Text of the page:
Athletes and those who lust for challenge face a wide variety of obstacles, but one of the least discussed is temperature.
We’re incredibly fragile creatures! As soon as the leaves begin to turn, most of us bundle up and swear off swimming until the return of summer.
Only the most tenacious among us see icy water as an invitation to go for a swim, and one such superhuman is Lewis Pugh, who has earned a title worth boasting: The Human Polar Bear.
Lewis William Gordon Pugh, otherwise known as The Human Polar Bear, was born on December 5th, 1969 to Surgeon Rear Admiral PD Gordon Pugh and his wife Margery Pugh in Plymouth, England.
Pugh’s father was a Royal Navy surgeon, noteworthy author, and a Victorian ceramics collector, which set up Lewis for an interesting life of adventure!
His mother was a nurse, and when he was ten years old, he and his family moved to South Africa.
There, he studied at both St. Andrew’s College and Camps Bay High School. He was educated in politics and law while attending the University of Cape Town, and graduated top of his class.
While he was young, he had the fortune of visiting many South African National Parks, following his father’s deep desire to instill in him an all-encompassing love and respect for nature.
The lessons he learned at these parks would stick with him for the rest of his life.
Around the age of 25, he returned to his birthplace of England, studying International Law at Jesus College.
After that, he was a maritime lawyer working in London for many years. While working, he also served in Britain’s Special Air Service as a reservist, but in 2003, he left law in favor of nature. Lewis wholly dedicated himself to campaigning in defense of the oceans.
This is when he began speaking to business leaders and Heads of State about overfishing, pollution and even the global disaster that is climate change.
But it wouldn’t be until 2006 when he would utilize his swimming abilities as tools to defend the oceans he loved.
In 2006, Lewis Pugh earned his spot as the first human to ever swim the full length of the River Thames, a cold-water river that flows through southern England.
This project was intended to call attention to the climate change-induced drought, which had rendered much of the river stagnant or completely dry during the swim.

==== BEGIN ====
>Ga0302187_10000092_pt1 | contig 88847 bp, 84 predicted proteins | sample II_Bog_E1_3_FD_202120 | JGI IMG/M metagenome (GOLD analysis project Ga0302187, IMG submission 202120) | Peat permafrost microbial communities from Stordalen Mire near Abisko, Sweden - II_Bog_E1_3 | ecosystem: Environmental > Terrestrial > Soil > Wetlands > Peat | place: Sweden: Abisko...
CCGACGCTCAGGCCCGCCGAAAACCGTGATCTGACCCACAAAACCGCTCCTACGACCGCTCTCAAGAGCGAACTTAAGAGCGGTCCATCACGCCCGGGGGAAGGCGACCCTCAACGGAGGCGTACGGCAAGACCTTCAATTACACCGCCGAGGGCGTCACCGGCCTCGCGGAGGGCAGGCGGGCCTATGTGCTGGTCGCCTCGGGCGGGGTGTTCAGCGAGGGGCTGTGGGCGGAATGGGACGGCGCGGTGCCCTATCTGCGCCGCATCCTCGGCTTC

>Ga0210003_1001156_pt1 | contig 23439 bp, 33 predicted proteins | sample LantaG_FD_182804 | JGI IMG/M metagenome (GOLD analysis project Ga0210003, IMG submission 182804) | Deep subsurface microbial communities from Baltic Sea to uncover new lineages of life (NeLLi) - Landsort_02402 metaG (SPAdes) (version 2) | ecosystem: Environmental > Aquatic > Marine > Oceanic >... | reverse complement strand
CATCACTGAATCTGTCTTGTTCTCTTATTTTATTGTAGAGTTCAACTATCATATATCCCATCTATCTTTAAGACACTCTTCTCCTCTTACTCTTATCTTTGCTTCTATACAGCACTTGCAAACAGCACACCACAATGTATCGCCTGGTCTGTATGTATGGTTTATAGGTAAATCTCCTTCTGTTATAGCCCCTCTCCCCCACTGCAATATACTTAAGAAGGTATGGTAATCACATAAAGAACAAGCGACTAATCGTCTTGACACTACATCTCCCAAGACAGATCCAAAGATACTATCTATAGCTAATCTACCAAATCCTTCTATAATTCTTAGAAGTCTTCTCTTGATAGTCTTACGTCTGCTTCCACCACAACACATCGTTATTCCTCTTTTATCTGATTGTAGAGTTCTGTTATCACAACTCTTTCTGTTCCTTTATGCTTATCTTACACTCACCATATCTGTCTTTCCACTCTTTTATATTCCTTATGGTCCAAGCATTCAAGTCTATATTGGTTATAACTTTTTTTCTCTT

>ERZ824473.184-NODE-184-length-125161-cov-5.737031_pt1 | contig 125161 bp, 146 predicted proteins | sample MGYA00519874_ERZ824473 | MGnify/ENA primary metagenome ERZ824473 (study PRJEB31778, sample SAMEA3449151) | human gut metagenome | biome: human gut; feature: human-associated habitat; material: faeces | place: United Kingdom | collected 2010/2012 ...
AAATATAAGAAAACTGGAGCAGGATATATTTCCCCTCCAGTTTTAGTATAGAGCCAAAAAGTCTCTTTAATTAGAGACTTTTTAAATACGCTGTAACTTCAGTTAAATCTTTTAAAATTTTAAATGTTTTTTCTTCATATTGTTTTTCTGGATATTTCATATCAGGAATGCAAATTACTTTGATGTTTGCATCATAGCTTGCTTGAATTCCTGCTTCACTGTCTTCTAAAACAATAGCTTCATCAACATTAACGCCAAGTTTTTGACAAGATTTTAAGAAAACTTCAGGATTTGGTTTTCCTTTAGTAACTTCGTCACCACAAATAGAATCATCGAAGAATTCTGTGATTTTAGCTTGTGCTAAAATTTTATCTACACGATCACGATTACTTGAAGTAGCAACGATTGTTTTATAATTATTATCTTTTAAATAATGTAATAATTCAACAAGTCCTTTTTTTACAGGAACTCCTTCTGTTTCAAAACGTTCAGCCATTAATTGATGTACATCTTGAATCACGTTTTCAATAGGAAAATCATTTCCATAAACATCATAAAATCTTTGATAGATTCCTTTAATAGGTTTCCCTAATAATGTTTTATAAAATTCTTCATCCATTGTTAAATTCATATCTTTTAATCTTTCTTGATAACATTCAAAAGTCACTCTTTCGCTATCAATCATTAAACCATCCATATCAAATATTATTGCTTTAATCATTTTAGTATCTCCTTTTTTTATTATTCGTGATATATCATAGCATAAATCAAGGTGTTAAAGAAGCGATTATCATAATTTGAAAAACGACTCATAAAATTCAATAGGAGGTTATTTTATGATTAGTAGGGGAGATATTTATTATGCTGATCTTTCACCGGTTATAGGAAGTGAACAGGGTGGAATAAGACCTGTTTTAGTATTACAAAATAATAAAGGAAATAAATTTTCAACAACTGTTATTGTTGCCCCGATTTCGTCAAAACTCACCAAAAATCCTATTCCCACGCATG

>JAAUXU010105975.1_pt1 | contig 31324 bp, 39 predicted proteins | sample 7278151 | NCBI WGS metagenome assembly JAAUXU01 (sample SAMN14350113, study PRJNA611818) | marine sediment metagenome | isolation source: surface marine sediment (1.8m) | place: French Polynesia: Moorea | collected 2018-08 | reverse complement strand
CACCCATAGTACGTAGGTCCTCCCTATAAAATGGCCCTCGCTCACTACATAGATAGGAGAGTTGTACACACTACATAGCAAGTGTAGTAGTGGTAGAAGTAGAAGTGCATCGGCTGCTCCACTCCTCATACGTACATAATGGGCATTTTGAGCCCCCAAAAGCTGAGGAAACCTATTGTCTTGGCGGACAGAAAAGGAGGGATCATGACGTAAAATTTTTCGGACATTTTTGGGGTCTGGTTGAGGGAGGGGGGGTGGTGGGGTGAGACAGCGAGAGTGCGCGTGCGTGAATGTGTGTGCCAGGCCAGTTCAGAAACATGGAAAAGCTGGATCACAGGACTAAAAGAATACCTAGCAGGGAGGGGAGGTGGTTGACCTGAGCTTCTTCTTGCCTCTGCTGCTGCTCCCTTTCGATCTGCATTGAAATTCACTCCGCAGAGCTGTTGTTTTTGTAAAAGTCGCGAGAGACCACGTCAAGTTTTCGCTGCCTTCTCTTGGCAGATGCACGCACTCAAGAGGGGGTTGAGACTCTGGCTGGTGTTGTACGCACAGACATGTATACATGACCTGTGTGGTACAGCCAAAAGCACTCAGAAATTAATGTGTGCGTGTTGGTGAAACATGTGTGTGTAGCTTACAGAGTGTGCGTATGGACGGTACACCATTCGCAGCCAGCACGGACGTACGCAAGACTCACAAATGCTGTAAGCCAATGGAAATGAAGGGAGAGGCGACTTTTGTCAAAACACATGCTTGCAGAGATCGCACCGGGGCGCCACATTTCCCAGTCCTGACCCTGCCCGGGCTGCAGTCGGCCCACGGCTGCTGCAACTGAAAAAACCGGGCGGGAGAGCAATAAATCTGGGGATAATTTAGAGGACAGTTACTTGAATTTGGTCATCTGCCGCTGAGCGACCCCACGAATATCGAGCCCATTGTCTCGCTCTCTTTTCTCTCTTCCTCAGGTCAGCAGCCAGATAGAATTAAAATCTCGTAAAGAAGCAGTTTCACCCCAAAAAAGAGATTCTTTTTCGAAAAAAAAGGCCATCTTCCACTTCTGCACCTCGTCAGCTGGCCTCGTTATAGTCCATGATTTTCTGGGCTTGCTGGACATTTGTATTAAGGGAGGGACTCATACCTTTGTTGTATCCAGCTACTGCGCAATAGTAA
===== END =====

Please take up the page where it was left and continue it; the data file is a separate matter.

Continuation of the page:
He was forced to run the first 26 miles of the then-dry river. Shortly after this demonstration, England’s Prime Minister brought the Climate Change Bill to Parliament.
But perhaps his most impressive swim came in 2007, when he became the first person to tackle a long-distance swim across the entire North Pole.
Lewis Pugh swims the North Pole
In this potentially deadly swim, he covered 0.62 miles of open water in just under 19 minutes.
That means he spent almost 20 minutes in water that had been chilled to a shocking 29 degrees Fahrenheit (-1.7 degrees Celcius) — and he did it in nothing but a Speedo!
In 2010, Pugh even took on a lake in one of the most infamous locations on Earth– Mt. Everest– in an effort to call attention to the dangerous melting of glaciers.
He swam across a glacial lake called Lake Pumori, covering 0.62 miles of 35-degree water at 17,300 feet above sea level. To this day, this swim is the highest one recorded.
Lewis Pugh’s mind-shifting Mt. Everest swim
What We Can Learn From Him
Lewis Pugh is the living, breathing incarnate of purpose.
He uses his talent and resilience not just to appeal to his ego, but to call attention to urgent global issues that often get brushed aside in favor of more ‘profitable’ or ‘interesting’ things.
He is, above all, an activist, and we could use more people who took on challenges in the name of a cause like he does.
Even when he finds himself in the limelight while appearing on various news outlets, he seizes the attention as an opportunity to highlight the importance of protecting the crumbling environment.
He never loses sight of what he cares about the most.
What Is He Currently Doing?
Lewis Pugh continues advocating for the ocean as a public speaker.
He gives over one hundred speeches every year to various companies and organizations, teaching those who listen to care for the environment.
He does his best to inspire and motivate his audience to enact the changes that need to happen on a personal and global level.